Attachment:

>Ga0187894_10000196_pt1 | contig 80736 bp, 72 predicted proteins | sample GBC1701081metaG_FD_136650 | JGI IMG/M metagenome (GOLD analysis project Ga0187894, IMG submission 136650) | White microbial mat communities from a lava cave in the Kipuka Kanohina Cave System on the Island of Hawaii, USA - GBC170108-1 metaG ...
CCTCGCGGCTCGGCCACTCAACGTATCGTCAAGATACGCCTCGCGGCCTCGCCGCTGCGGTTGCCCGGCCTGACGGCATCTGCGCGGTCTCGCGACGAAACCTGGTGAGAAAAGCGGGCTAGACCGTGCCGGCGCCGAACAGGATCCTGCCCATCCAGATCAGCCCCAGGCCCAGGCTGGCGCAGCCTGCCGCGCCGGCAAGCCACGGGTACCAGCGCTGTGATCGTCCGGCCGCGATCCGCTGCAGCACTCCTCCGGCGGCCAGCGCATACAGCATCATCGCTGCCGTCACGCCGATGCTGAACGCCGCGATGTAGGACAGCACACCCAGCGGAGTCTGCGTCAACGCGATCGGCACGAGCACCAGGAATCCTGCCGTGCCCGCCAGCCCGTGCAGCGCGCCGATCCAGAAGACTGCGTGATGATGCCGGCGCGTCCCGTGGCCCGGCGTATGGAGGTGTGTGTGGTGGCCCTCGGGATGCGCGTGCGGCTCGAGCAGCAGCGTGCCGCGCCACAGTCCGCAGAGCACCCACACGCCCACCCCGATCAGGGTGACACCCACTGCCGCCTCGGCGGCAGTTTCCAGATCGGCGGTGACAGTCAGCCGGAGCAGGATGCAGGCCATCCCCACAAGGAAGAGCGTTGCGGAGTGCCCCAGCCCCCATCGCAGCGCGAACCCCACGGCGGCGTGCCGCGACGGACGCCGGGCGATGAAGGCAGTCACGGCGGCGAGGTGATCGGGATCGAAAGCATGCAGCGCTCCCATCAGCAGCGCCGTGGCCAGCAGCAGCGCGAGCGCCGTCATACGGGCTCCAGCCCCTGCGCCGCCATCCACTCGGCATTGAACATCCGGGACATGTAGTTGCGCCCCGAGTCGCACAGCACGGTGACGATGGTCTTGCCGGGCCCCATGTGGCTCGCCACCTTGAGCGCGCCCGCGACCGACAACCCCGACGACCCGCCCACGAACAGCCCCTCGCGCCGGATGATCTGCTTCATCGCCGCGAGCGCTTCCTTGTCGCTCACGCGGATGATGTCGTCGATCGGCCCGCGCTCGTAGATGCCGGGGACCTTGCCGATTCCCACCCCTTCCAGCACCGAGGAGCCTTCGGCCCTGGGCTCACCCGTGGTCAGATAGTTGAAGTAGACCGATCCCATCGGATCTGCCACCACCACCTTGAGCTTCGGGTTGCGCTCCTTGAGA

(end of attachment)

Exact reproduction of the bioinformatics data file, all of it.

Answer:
>Ga0187894_10000196_pt1 | contig 80736 bp, 72 predicted proteins | sample GBC1701081metaG_FD_136650 | JGI IMG/M metagenome (GOLD analysis project Ga0187894, IMG submission 136650) | White microbial mat communities from a lava cave in the Kipuka Kanohina Cave System on the Island of Hawaii, USA - GBC170108-1 metaG ...
CCTCGCGGCTCGGCCACTCAACGTATCGTCAAGATACGCCTCGCGGCCTCGCCGCTGCGGTTGCCCGGCCTGACGGCATCTGCGCGGTCTCGCGACGAAACCTGGTGAGAAAAGCGGGCTAGACCGTGCCGGCGCCGAACAGGATCCTGCCCATCCAGATCAGCCCCAGGCCCAGGCTGGCGCAGCCTGCCGCGCCGGCAAGCCACGGGTACCAGCGCTGTGATCGTCCGGCCGCGATCCGCTGCAGCACTCCTCCGGCGGCCAGCGCATACAGCATCATCGCTGCCGTCACGCCGATGCTGAACGCCGCGATGTAGGACAGCACACCCAGCGGAGTCTGCGTCAACGCGATCGGCACGAGCACCAGGAATCCTGCCGTGCCCGCCAGCCCGTGCAGCGCGCCGATCCAGAAGACTGCGTGATGATGCCGGCGCGTCCCGTGGCCCGGCGTATGGAGGTGTGTGTGGTGGCCCTCGGGATGCGCGTGCGGCTCGAGCAGCAGCGTGCCGCGCCACAGTCCGCAGAGCACCCACACGCCCACCCCGATCAGGGTGACACCCACTGCCGCCTCGGCGGCAGTTTCCAGATCGGCGGTGACAGTCAGCCGGAGCAGGATGCAGGCCATCCCCACAAGGAAGAGCGTTGCGGAGTGCCCCAGCCCCCATCGCAGCGCGAACCCCACGGCGGCGTGCCGCGACGGACGCCGGGCGATGAAGGCAGTCACGGCGGCGAGGTGATCGGGATCGAAAGCATGCAGCGCTCCCATCAGCAGCGCCGTGGCCAGCAGCAGCGCGAGCGCCGTCATACGGGCTCCAGCCCCTGCGCCGCCATCCACTCGGCATTGAACATCCGGGACATGTAGTTGCGCCCCGAGTCGCACAGCACGGTGACGATGGTCTTGCCGGGCCCCATGTGGCTCGCCACCTTGAGCGCGCCCGCGACCGACAACCCCGACGACCCGCCCACGAACAGCCCCTCGCGCCGGATGATCTGCTTCATCGCCGCGAGCGCTTCCTTGTCGCTCACGCGGATGATGTCGTCGATCGGCCCGCGCTCGTAGATGCCGGGGACCTTGCCGATTCCCACCCCTTCCAGCACCGAGGAGCCTTCGGCCCTGGGCTCACCCGTGGTCAGATAGTTGAAGTAGACCGATCCCATCGGATCTGCCACCACCACCTTGAGCTTCGGGTTGCGCTCCTTGAGA